Oath Keepers leader arrested, charged with seditious conspiracy for Jan. 6 riot The federal government has charged Stewart Rhodes and 10 others with seditious conspiracy in the most serious case to emerge from its investigation into the Capitol riot.


Oath Keepers leader arrested, charged with seditious conspiracy for Jan. 6 riot

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A major development today in the investigation into last year's attack on the U.S. Capitol. Stewart Rhodes, the head of the Oath Keepers extremist group, has been arrested and charged with seditious conspiracy and other crimes.

NPR justice correspondent Ryan Lucas joins us now with more details. Hi, Ryan.


CHANG: OK. So before we get to the specific charges here, can you just first remind us a bit about Stewart Rhodes, like who he is and the whole backstory of the Oath Keepers?

LUCAS: So Rhodes has an interesting background. He's a former Army paratrooper, a Yale Law School graduate. He's got a memorable look to him. He lost an eye at one point, so he has an eyepatch.

More than a decade ago, he founded this group called the Oath Keepers. It's a loose-knit militia organization. It says it aims to recruit former military folks, former police officers, first responders, people like that. Rhodes likes to say that the group is dedicated to defending the rights of Americans from what he views as a tyrannical government. Watchdog groups and researchers say, though, that the Oath Keepers is really just a far-right extremist group.

As for January 6, Oath Keepers were at the Capitol that day. More than 20 members or associates have been charged in connection with the attack; a number that, of course, went up today.

CHANG: Exactly. OK. So tell us more about the charges specifically against Rhodes.

LUCAS: Well, in this case, Rhodes has been charged along with 10 other people. All but one of them were already facing charges in connection with January 6. But in this indictment, there are several charges, including obstruction.

But the big charge here is the one that you mentioned earlier - seditious conspiracy. Prosecutors allege that Rhodes and his co-defendants plotted to stop by force the transfer of presidential power to Joe Biden last January. The indictment says this effort started almost right after Trump lost the election in November. It says this group led by Rhodes started to talk about how to oppose, again, by force, Biden from taking office.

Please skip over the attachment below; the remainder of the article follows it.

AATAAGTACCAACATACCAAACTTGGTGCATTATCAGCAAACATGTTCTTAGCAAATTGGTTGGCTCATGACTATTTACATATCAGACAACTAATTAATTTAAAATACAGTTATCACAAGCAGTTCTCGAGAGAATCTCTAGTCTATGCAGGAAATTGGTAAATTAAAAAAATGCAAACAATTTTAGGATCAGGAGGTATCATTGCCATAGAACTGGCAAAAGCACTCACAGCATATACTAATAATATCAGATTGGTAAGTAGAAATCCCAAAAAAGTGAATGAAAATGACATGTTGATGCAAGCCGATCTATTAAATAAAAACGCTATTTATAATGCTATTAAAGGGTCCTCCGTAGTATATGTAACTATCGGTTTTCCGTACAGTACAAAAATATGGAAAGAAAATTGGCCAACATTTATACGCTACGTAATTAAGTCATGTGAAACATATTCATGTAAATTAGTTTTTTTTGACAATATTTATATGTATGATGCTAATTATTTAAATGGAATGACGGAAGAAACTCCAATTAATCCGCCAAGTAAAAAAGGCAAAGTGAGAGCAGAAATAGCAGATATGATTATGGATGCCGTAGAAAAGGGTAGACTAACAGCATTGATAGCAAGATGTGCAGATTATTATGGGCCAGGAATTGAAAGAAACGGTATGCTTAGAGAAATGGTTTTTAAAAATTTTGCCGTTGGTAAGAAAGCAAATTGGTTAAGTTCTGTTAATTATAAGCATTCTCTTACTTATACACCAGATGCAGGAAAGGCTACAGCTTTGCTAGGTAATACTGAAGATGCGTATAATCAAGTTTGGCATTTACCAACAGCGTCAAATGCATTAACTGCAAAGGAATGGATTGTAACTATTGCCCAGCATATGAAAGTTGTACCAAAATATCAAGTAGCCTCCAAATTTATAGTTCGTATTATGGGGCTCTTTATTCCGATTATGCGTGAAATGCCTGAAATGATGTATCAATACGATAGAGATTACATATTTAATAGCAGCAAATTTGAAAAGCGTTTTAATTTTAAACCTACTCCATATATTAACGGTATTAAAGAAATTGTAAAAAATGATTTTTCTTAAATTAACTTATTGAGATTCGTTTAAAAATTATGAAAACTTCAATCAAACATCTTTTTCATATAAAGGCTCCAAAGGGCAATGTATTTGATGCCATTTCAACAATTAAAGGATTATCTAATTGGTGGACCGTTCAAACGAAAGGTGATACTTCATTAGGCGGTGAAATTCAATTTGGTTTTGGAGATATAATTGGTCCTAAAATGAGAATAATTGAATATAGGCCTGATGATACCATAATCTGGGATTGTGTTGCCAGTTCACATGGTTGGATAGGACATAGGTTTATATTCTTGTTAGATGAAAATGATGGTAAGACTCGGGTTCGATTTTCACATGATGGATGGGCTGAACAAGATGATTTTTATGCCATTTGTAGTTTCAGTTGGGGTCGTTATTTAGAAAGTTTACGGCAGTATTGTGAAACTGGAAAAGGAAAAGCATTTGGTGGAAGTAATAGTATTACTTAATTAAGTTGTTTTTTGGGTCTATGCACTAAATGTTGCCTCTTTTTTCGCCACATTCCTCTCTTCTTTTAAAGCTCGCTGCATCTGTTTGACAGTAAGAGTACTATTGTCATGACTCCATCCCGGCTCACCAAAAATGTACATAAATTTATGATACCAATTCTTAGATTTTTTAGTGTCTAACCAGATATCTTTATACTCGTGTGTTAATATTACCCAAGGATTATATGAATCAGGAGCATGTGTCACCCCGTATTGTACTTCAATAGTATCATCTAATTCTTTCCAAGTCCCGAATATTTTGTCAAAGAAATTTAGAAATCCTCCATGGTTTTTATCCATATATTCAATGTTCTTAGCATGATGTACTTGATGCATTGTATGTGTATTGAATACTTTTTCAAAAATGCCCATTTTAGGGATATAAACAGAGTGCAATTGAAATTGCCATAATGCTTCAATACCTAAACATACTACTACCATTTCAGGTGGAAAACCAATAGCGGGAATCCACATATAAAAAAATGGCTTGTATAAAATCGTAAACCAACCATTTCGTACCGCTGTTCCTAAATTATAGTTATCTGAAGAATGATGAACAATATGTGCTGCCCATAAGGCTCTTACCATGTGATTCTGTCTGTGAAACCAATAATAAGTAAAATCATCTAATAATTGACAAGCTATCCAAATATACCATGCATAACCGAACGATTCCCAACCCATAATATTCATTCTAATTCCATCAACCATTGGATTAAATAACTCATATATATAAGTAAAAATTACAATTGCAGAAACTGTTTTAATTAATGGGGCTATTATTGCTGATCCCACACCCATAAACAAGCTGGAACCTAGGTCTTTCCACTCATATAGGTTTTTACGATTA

Prosecutors say that these alleged conspirators used encrypted messaging applications to communicate, that they planned to travel to Washington, D.C. They talked about what equipment, what tactical gear to bring with them, and some brought firearms and then stashed them on the outskirts of D.C. for January 6 just in case things got messy.

Many of the defendants in this case entered the Capitol on January 6. Rhodes himself was on the Capitol grounds. We've seen photos of him talking with Oath Keepers there. But he's not believed to have entered the building. He's alleged more to have had sort of a leadership and organizational role.

CHANG: I see. OK. So what's been the reaction so far from Rhodes to these charges?

LUCAS: Well, an attorney for Rhodes, Jon Moseley, was interviewed on the far-right website Infowars today. He said that he was on the phone with Rhodes when the FBI showed up to arrest him.


JON MOSELEY: I was on the phone for about 10 minutes while they were arresting him trying to herd everybody out of the house that was there, which means that I assume that they are searching the house - probably still doing it now - going through all of the documents, records and seeing what might be there.

LUCAS: Now, officials say that Rhodes was arrested in Little Elm, Texas. He's expected to make his initial appearance in federal court sometime soon.

CHANG: And, Ryan, I'm just curious, how serious is the charge of seditious conspiracy?

LUCAS: Well, this is a rarely used charge, but it's definitely a serious one. At root, it involves the allegation of plotting to prevent the execution of U.S. law. In this instance, they're talking about the laws governing the transfer of power. And the transfer of power of, course, is a bedrock of democracy in this country. So it's a big deal. It carries a maximum sentence of 20 years.

We've known for months that this is a charge that prosecutors were looking at. But as of the one-year anniversary of the Capitol attack, they still hadn't brought it against anyone. Dozens of people had been charged with conspiracy, kind of run-of-the-mill conspiracy. But now here with this indictment of Rhodes, we have the first seditious conspiracy charges brought in the Capitol riot investigation.

CHANG: That is NPR's Ryan Lucas. Thank you, Ryan.

LUCAS: Thank you.

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